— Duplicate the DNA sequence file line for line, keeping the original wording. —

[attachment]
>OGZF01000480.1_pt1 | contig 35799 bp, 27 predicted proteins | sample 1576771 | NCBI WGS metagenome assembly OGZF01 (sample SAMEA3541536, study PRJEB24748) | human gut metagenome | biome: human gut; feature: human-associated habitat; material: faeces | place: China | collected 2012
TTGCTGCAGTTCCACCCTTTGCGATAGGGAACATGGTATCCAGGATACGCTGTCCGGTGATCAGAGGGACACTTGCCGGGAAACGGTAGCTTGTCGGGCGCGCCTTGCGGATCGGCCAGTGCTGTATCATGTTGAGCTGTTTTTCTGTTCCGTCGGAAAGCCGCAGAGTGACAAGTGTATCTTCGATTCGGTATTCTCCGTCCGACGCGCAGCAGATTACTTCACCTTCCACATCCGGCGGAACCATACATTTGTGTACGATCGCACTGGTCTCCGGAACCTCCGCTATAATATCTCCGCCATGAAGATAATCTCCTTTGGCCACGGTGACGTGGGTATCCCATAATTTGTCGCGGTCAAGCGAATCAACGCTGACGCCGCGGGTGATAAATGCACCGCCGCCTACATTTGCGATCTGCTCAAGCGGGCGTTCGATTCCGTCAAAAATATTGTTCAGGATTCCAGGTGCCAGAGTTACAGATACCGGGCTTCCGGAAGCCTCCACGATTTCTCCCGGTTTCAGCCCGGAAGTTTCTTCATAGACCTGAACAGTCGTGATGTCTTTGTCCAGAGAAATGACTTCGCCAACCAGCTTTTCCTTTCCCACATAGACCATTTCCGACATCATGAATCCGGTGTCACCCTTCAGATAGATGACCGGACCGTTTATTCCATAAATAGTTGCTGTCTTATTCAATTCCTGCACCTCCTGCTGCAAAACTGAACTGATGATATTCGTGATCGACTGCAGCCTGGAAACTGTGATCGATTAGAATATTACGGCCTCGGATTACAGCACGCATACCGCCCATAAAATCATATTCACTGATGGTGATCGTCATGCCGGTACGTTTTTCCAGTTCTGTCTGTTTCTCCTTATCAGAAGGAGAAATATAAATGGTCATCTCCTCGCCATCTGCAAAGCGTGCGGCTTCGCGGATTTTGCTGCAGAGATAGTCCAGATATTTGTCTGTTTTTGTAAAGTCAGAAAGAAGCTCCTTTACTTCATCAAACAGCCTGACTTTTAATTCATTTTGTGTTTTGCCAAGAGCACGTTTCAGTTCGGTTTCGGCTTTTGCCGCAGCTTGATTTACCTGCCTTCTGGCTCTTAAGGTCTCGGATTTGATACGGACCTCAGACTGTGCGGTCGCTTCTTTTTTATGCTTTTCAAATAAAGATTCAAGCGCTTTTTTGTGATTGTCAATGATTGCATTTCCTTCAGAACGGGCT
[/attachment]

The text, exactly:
>OGZF01000480.1_pt1 | contig 35799 bp, 27 predicted proteins | sample 1576771 | NCBI WGS metagenome assembly OGZF01 (sample SAMEA3541536, study PRJEB24748) | human gut metagenome | biome: human gut; feature: human-associated habitat; material: faeces | place: China | collected 2012
TTGCTGCAGTTCCACCCTTTGCGATAGGGAACATGGTATCCAGGATACGCTGTCCGGTGATCAGAGGGACACTTGCCGGGAAACGGTAGCTTGTCGGGCGCGCCTTGCGGATCGGCCAGTGCTGTATCATGTTGAGCTGTTTTTCTGTTCCGTCGGAAAGCCGCAGAGTGACAAGTGTATCTTCGATTCGGTATTCTCCGTCCGACGCGCAGCAGATTACTTCACCTTCCACATCCGGCGGAACCATACATTTGTGTACGATCGCACTGGTCTCCGGAACCTCCGCTATAATATCTCCGCCATGAAGATAATCTCCTTTGGCCACGGTGACGTGGGTATCCCATAATTTGTCGCGGTCAAGCGAATCAACGCTGACGCCGCGGGTGATAAATGCACCGCCGCCTACATTTGCGATCTGCTCAAGCGGGCGTTCGATTCCGTCAAAAATATTGTTCAGGATTCCAGGTGCCAGAGTTACAGATACCGGGCTTCCGGAAGCCTCCACGATTTCTCCCGGTTTCAGCCCGGAAGTTTCTTCATAGACCTGAACAGTCGTGATGTCTTTGTCCAGAGAAATGACTTCGCCAACCAGCTTTTCCTTTCCCACATAGACCATTTCCGACATCATGAATCCGGTGTCACCCTTCAGATAGATGACCGGACCGTTTATTCCATAAATAGTTGCTGTCTTATTCAATTCCTGCACCTCCTGCTGCAAAACTGAACTGATGATATTCGTGATCGACTGCAGCCTGGAAACTGTGATCGATTAGAATATTACGGCCTCGGATTACAGCACGCATACCGCCCATAAAATCATATTCACTGATGGTGATCGTCATGCCGGTACGTTTTTCCAGTTCTGTCTGTTTCTCCTTATCAGAAGGAGAAATATAAATGGTCATCTCCTCGCCATCTGCAAAGCGTGCGGCTTCGCGGATTTTGCTGCAGAGATAGTCCAGATATTTGTCTGTTTTTGTAAAGTCAGAAAGAAGCTCCTTTACTTCATCAAACAGCCTGACTTTTAATTCATTTTGTGTTTTGCCAAGAGCACGTTTCAGTTCGGTTTCGGCTTTTGCCGCAGCTTGATTTACCTGCCTTCTGGCTCTTAAGGTCTCGGATTTGATACGGACCTCAGACTGTGCGGTCGCTTCTTTTTTATGCTTTTCAAATAAAGATTCAAGCGCTTTTTTGTGATTGTCAATGATTGCATTTCCTTCAGAACGGGCT